How the Sunk Cost Fallacy Wastes Your Time, Money and Happiness

This is another of those times when your brain is designed to shoot you in the foot.

Let’s say you bought stock in a company. You were excited about its prospects. Then the price went down. And down, And down some more.

What do most people do? They hang on to it. Why? The most frequent answer is that they don’t want to lose that initial investment: their “sunk cost.” They keep hoping things will turn around. Even when it becomes clear that this isn’t going to happen.

The reason this is called the sunk cost fallacy is that their investment — in this case, the money — is already gone and not coming back. This means they’re basing their information on true but useless information.

We do this too often with decisions about time, money and emotional investments.

Here’s what’s happening.

This decision-making process is compounded by anchor bias: being overly affected by the first bit of information we had on a topic (in this case, the amount of money you plunked down for that stock).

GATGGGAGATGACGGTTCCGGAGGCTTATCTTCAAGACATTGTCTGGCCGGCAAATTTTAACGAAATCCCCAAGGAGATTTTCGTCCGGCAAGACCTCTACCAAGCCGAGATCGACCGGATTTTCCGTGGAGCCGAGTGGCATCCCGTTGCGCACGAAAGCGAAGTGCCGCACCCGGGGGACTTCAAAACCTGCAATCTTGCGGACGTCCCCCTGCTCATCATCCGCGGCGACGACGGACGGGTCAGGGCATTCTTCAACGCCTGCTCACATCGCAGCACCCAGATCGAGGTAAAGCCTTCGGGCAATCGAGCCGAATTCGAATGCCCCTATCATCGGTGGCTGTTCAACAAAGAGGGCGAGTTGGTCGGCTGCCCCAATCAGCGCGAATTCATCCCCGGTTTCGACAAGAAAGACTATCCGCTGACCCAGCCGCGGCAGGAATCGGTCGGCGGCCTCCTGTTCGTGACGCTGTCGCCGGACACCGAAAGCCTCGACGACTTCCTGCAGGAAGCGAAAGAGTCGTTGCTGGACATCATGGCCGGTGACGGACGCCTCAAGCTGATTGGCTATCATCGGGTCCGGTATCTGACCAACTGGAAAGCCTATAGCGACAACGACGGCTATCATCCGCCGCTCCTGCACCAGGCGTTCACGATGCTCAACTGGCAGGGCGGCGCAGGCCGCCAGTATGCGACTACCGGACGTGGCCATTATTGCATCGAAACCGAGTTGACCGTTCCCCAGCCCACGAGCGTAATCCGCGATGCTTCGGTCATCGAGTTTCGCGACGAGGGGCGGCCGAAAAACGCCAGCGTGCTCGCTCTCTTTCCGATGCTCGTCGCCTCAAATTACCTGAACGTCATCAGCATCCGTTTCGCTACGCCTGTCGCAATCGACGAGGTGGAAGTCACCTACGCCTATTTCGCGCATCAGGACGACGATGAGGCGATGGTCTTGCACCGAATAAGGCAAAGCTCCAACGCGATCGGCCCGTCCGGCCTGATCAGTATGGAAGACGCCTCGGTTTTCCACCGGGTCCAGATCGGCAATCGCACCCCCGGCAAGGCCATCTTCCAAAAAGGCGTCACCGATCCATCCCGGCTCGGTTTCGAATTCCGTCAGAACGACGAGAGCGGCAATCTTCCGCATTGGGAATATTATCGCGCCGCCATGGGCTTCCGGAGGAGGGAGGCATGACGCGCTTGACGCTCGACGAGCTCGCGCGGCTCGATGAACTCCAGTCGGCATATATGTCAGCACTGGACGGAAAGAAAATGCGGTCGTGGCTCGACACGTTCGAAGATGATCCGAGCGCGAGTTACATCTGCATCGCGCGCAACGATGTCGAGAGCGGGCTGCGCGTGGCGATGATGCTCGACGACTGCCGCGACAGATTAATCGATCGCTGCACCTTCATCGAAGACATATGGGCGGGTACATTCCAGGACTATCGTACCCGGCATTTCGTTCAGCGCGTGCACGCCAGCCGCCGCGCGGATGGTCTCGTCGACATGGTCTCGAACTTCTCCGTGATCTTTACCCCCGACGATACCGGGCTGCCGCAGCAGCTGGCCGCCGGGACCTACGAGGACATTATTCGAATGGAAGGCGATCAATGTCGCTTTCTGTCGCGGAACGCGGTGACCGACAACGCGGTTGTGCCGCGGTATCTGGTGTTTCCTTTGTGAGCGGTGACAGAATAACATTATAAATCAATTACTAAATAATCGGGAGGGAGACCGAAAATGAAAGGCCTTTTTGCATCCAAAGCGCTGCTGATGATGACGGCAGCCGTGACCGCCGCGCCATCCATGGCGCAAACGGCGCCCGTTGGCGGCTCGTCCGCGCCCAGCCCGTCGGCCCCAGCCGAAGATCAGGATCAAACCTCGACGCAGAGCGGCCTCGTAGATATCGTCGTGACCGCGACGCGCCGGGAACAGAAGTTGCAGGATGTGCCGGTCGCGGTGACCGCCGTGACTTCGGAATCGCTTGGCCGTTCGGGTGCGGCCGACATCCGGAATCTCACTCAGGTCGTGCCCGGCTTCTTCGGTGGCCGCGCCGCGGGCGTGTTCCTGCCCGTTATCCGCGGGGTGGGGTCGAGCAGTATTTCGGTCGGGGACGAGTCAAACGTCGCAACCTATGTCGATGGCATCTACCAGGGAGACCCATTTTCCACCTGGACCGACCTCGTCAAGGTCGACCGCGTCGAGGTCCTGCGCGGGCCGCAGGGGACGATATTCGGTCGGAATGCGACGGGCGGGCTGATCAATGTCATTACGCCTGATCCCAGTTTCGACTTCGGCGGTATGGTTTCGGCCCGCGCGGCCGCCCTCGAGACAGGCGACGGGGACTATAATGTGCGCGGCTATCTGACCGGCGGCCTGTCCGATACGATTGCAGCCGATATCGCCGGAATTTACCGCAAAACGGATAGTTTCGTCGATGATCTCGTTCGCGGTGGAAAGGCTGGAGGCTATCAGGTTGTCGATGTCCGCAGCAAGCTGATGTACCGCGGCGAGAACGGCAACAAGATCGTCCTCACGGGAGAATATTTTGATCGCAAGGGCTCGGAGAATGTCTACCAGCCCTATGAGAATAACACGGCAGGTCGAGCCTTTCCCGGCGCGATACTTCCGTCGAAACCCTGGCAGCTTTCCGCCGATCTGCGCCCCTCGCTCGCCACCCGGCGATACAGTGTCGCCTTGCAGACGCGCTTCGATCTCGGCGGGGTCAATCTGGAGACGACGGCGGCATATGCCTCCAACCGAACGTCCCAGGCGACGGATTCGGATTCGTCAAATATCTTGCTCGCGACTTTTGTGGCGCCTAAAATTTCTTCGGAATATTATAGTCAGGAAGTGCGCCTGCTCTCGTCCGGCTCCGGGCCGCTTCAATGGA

It’s true: our brains are pattern-seeking organs. We look at the past when weighing future opportunities.

But with the sunk cost fallacy, we dig in our heels because we’re afraid of losing something. Ironically, it’s something that’s already gone — no matter what we do now. Then we choose to continue to act in a way that isn’t working and hope it will have a good return at some point. Not bloody likely.

When you’re feeling that regret or worry, decide to focus on the future instead. Knowing what you know now, what do you want to see happen? Base your choice on this. Chances are good the outcome will be better than just “staying the course” through fear of loss.